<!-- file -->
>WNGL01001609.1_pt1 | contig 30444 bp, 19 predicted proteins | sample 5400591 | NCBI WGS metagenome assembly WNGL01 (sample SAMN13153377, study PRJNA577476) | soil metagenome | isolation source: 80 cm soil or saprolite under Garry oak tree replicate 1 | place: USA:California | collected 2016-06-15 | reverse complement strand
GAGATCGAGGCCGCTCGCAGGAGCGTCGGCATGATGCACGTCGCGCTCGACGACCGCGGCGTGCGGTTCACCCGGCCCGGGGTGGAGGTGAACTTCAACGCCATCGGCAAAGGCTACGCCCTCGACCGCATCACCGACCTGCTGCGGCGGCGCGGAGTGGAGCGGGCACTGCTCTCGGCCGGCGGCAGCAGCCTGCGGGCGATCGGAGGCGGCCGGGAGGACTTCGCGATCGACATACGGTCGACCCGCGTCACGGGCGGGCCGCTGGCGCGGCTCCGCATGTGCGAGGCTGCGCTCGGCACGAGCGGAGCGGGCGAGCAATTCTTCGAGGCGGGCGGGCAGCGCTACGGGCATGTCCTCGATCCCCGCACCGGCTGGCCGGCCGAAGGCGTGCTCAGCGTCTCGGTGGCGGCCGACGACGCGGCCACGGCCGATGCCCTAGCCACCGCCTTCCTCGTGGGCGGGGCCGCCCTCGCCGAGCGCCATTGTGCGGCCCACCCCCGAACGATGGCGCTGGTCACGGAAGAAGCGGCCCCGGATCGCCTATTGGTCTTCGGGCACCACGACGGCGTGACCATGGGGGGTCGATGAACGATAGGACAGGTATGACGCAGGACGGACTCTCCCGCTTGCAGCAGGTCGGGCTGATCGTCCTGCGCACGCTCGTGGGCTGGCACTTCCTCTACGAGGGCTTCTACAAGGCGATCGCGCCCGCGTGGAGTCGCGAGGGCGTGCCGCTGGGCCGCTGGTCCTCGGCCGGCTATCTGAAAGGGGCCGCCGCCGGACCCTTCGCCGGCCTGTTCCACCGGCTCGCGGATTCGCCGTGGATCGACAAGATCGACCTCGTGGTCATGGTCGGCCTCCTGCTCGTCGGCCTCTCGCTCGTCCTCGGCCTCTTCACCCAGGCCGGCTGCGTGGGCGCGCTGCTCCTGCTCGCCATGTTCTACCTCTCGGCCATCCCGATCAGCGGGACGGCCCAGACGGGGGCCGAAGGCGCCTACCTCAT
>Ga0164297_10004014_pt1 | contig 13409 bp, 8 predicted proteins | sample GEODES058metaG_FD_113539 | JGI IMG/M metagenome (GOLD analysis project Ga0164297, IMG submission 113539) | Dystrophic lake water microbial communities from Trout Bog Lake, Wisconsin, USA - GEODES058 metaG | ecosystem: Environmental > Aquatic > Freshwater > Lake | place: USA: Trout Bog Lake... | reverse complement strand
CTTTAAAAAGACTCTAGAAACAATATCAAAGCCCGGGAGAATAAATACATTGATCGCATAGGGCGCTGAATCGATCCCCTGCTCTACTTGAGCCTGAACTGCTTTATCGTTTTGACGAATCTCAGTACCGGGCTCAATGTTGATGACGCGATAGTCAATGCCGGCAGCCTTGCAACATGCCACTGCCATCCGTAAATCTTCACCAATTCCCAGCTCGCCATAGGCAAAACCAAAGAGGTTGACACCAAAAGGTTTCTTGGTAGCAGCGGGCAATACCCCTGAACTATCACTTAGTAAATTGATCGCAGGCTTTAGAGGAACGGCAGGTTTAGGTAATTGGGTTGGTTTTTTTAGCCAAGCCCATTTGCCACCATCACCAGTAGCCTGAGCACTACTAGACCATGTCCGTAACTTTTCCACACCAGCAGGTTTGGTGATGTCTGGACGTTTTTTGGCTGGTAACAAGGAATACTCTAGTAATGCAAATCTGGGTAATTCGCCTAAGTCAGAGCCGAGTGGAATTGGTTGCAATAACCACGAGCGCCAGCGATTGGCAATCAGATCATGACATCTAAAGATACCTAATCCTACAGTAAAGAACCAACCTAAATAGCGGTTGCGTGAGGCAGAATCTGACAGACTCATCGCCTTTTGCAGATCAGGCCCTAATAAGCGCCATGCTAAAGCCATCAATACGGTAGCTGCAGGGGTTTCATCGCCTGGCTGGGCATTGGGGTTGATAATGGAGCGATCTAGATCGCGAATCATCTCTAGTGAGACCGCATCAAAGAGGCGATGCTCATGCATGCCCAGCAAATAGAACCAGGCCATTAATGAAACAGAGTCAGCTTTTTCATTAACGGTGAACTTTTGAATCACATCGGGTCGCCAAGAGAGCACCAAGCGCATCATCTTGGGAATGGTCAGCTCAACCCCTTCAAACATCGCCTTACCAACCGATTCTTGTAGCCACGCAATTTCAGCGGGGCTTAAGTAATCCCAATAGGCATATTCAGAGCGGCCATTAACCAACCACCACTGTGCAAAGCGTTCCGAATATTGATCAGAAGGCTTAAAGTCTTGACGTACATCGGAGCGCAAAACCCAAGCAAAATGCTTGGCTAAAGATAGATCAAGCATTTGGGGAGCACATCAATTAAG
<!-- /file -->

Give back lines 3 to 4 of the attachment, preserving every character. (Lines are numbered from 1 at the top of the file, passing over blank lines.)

>Ga0164297_10004014_pt1 | contig 13409 bp, 8 predicted proteins | sample GEODES058metaG_FD_113539 | JGI IMG/M metagenome (GOLD analysis project Ga0164297, IMG submission 113539) | Dystrophic lake water microbial communities from Trout Bog Lake, Wisconsin, USA - GEODES058 metaG | ecosystem: Environmental > Aquatic > Freshwater > Lake | place: USA: Trout Bog Lake... | reverse complement strand
CTTTAAAAAGACTCTAGAAACAATATCAAAGCCCGGGAGAATAAATACATTGATCGCATAGGGCGCTGAATCGATCCCCTGCTCTACTTGAGCCTGAACTGCTTTATCGTTTTGACGAATCTCAGTACCGGGCTCAATGTTGATGACGCGATAGTCAATGCCGGCAGCCTTGCAACATGCCACTGCCATCCGTAAATCTTCACCAATTCCCAGCTCGCCATAGGCAAAACCAAAGAGGTTGACACCAAAAGGTTTCTTGGTAGCAGCGGGCAATACCCCTGAACTATCACTTAGTAAATTGATCGCAGGCTTTAGAGGAACGGCAGGTTTAGGTAATTGGGTTGGTTTTTTTAGCCAAGCCCATTTGCCACCATCACCAGTAGCCTGAGCACTACTAGACCATGTCCGTAACTTTTCCACACCAGCAGGTTTGGTGATGTCTGGACGTTTTTTGGCTGGTAACAAGGAATACTCTAGTAATGCAAATCTGGGTAATTCGCCTAAGTCAGAGCCGAGTGGAATTGGTTGCAATAACCACGAGCGCCAGCGATTGGCAATCAGATCATGACATCTAAAGATACCTAATCCTACAGTAAAGAACCAACCTAAATAGCGGTTGCGTGAGGCAGAATCTGACAGACTCATCGCCTTTTGCAGATCAGGCCCTAATAAGCGCCATGCTAAAGCCATCAATACGGTAGCTGCAGGGGTTTCATCGCCTGGCTGGGCATTGGGGTTGATAATGGAGCGATCTAGATCGCGAATCATCTCTAGTGAGACCGCATCAAAGAGGCGATGCTCATGCATGCCCAGCAAATAGAACCAGGCCATTAATGAAACAGAGTCAGCTTTTTCATTAACGGTGAACTTTTGAATCACATCGGGTCGCCAAGAGAGCACCAAGCGCATCATCTTGGGAATGGTCAGCTCAACCCCTTCAAACATCGCCTTACCAACCGATTCTTGTAGCCACGCAATTTCAGCGGGGCTTAAGTAATCCCAATAGGCATATTCAGAGCGGCCATTAACCAACCACCACTGTGCAAAGCGTTCCGAATATTGATCAGAAGGCTTAAAGTCTTGACGTACATCGGAGCGCAAAACCCAAGCAAAATGCTTGGCTAAAGATAGATCAAGCATTTGGGGAGCACATCAATTAAG